It would be great if the scientific basis of triathlon training was clear, but it's not. That's why there are so many different approaches and coaching styles. We know a lot about physiology, but putting it into practice is the art. Combining both brings success—reaching one's athletic potential without sacrificing health.
Here are seven of my favorite ways to get faster successfully; each can improve the body's economy. Whether swimming, cycling or running, the more efficient you are, the faster you can train and race at the same heart rate.
1. Triathlon Twitch
Most athletes are familiar with slow- and fast-twitch muscles, referring to aerobic and anaerobic, respectively. For triathlons, virtually all of an athlete's energy comes from the aerobic system, which burns fat for energy. In fact, an IRONMAN victory is typically accomplished at around 70 percent of one's VO2 max. In an IRONMAN 70.3 it may be around 75 percent, and even the sprint triathlons may be 85 percent. To get fast for these events, training the aerobic muscles are vital (For comparison, running 5,000 meters would require close to 100 percent of one's VO2max).
One of the most important ways get fast is to train the body's aerobic muscle fibers--which are also referred to as slow-twitch. From the textbook Essentials of Exercise Physiology, a well-accepted but often forgotten fact about training: "Activation of slow-twitch fibers produces greater efficiency than the same work accomplished by fast-twitch fibers." Aerobic muscles are basically more economical, fatigue-resistant, and able to burn fat for long-term fuel.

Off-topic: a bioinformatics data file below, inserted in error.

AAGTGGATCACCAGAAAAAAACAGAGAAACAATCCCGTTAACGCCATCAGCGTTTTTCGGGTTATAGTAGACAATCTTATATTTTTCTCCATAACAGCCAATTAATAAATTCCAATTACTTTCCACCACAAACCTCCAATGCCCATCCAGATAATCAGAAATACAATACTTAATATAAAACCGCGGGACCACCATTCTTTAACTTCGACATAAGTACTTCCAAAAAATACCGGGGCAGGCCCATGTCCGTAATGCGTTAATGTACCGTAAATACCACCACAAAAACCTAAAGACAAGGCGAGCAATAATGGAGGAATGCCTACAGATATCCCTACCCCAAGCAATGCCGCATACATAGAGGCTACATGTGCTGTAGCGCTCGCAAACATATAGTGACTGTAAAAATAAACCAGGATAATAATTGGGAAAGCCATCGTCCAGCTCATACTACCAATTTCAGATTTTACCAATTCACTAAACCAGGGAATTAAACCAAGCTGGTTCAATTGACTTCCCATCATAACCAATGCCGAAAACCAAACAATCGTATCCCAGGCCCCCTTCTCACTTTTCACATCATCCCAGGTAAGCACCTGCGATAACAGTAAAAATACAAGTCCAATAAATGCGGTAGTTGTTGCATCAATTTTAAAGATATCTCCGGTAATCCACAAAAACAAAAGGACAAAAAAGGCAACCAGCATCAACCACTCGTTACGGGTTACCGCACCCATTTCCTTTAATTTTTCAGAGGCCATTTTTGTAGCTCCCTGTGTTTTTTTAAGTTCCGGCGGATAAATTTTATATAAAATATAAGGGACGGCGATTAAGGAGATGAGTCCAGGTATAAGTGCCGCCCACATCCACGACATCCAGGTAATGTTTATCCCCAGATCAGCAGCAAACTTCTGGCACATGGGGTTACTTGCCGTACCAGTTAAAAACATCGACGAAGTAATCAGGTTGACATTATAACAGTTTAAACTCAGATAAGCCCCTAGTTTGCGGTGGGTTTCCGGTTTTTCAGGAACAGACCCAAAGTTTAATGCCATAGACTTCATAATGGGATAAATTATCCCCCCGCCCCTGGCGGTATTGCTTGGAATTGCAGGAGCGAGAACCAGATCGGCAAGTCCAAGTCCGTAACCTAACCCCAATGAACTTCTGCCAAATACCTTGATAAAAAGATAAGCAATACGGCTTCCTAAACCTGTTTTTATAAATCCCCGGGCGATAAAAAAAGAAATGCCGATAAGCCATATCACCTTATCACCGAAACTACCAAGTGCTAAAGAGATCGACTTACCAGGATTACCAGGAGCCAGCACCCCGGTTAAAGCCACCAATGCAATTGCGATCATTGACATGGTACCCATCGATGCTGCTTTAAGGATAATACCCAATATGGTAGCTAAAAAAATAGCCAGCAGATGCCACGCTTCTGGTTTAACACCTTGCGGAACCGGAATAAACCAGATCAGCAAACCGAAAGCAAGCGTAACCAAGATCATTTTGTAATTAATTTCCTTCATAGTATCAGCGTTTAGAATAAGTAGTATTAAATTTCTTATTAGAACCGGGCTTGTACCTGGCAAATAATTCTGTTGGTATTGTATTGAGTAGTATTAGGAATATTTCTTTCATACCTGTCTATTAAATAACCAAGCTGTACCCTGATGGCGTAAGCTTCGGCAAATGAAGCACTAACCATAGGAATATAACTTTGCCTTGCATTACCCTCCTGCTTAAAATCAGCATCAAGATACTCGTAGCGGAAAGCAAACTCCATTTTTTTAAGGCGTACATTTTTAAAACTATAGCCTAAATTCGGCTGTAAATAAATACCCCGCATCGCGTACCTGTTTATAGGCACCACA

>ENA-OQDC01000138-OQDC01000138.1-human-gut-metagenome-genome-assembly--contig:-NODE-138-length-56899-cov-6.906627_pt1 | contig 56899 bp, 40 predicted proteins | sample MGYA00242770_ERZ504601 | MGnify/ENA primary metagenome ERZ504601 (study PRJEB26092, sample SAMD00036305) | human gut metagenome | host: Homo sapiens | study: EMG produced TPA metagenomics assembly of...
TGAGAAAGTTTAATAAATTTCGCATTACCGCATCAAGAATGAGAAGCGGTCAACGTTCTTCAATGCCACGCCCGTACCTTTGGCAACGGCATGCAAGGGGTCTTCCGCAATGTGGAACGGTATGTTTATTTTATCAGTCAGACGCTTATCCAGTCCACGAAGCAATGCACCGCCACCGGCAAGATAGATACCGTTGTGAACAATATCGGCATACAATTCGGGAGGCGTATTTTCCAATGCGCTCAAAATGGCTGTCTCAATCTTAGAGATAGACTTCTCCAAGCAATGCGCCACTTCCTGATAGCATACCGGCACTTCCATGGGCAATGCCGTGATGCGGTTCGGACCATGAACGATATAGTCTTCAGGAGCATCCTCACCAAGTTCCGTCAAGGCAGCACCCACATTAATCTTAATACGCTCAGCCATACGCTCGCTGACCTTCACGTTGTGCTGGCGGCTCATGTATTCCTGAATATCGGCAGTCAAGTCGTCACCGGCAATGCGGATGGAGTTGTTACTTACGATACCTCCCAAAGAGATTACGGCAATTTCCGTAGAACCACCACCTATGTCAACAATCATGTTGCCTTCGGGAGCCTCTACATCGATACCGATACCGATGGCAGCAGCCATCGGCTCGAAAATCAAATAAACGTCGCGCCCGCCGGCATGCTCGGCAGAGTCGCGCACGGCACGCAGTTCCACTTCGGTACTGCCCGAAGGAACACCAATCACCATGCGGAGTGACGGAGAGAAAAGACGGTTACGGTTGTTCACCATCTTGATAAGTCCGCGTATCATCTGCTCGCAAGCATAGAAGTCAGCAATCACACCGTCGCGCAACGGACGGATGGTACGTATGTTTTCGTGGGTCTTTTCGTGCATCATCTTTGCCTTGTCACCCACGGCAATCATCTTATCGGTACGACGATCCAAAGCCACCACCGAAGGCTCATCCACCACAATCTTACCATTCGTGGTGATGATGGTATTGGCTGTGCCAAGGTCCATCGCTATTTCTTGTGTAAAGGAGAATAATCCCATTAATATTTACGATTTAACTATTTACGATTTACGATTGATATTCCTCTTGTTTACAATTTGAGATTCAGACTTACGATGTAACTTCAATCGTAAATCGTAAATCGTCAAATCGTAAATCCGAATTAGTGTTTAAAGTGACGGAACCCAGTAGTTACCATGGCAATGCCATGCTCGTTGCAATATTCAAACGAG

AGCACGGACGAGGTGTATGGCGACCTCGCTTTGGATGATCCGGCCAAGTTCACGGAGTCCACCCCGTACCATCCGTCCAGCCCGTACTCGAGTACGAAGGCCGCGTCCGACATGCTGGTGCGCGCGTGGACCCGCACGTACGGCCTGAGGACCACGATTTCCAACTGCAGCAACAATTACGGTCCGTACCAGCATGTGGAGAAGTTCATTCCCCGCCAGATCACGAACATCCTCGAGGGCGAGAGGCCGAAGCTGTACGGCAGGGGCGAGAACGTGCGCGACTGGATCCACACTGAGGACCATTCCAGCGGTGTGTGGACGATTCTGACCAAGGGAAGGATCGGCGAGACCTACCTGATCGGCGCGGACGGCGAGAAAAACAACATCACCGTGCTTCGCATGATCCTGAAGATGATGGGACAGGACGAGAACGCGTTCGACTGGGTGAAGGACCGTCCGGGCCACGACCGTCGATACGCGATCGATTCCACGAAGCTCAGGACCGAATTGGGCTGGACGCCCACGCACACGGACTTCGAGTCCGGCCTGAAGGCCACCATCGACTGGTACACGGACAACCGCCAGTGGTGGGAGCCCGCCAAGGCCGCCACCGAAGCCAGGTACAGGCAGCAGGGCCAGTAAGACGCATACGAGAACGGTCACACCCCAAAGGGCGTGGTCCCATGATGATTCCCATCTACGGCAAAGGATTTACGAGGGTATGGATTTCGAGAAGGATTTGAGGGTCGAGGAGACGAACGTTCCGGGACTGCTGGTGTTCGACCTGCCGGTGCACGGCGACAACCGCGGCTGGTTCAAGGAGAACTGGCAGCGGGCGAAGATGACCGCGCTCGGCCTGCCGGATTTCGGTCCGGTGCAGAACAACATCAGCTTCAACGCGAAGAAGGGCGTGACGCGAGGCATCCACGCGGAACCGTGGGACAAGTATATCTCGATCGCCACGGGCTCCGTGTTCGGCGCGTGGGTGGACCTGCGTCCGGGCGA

The sweet spot of training means enough volume (time and/or miles) but not too much, and going fast but not too fast. This point is called overreaching, beyond working out simply to maintain fitness, but before the onset of overtraining. My high-performance formula is simple: training = work + rest.
The most common reason for overreaching is too much hard training. These anaerobic, hard efforts no doubt increase VO2 max and lactate threshold, but unfortunately, what often happens is that the thresholds are pushed higher at the expense of economy.
3. Muscle Balance
Our muscles move us through the water, power us on our bikes and allow us to run effectively. But even a slight irregularity in our gait caused by an imbalance in muscles can slow us down. This may be due to running and cycling shoes that don't fit perfectly, an unhealthy diet, or overtraining.
A related muscle issue is strength. Traditional weight-lifting routines can often diminish aerobic function, impair gait, and reduce endurance, leading to sub-par economy that slows us down. Instead, rely on workouts that don't produce significant fatigue, including weight lifting, which strengthens without bulking or impairing the aerobic system.